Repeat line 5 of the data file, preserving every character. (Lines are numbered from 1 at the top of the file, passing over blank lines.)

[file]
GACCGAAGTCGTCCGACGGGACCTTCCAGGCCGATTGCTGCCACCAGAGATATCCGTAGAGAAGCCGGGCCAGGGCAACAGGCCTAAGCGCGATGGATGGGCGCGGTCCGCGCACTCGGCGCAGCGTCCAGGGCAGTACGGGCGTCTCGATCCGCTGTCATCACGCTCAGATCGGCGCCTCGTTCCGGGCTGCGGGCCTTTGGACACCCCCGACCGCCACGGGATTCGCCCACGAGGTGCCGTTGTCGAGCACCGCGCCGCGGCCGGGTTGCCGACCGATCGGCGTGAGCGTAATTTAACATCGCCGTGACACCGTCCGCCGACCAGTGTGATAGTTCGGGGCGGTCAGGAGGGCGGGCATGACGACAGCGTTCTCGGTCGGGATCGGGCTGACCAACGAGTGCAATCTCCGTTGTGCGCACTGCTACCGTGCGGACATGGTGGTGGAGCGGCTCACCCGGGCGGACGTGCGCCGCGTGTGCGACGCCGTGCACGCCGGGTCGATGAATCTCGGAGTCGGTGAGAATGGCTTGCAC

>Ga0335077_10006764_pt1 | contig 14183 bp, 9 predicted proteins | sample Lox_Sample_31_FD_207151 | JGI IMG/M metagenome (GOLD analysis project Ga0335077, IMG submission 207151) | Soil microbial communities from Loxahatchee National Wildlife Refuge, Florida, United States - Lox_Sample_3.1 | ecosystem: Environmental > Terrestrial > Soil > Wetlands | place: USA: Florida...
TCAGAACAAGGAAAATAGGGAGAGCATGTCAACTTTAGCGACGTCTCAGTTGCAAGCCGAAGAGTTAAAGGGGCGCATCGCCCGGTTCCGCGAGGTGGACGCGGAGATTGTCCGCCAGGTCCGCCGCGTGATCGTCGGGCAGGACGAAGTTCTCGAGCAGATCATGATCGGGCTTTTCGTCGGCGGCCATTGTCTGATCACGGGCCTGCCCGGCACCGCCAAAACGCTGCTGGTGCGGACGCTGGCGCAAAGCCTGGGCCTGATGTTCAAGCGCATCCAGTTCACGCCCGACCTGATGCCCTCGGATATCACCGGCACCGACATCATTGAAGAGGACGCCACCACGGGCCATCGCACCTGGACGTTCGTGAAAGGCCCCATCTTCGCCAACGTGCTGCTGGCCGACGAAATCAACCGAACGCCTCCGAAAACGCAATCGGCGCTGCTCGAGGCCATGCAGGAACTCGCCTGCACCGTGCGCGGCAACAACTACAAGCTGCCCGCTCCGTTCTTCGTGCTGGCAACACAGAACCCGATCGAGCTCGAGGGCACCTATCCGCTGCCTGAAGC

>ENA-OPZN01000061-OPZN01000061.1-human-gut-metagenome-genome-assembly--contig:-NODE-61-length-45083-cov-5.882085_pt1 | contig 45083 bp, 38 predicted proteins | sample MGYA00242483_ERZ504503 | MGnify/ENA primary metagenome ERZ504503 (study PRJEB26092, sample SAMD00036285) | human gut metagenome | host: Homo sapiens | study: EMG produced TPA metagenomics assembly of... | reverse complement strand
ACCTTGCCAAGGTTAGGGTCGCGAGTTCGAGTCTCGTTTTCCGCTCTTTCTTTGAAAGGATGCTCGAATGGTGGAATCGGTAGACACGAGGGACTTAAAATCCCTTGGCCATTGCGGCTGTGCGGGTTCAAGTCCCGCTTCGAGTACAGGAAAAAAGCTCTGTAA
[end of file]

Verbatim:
ACCTTGCCAAGGTTAGGGTCGCGAGTTCGAGTCTCGTTTTCCGCTCTTTCTTTGAAAGGATGCTCGAATGGTGGAATCGGTAGACACGAGGGACTTAAAATCCCTTGGCCATTGCGGCTGTGCGGGTTCAAGTCCCGCTTCGAGTACAGGAAAAAAGCTCTGTAA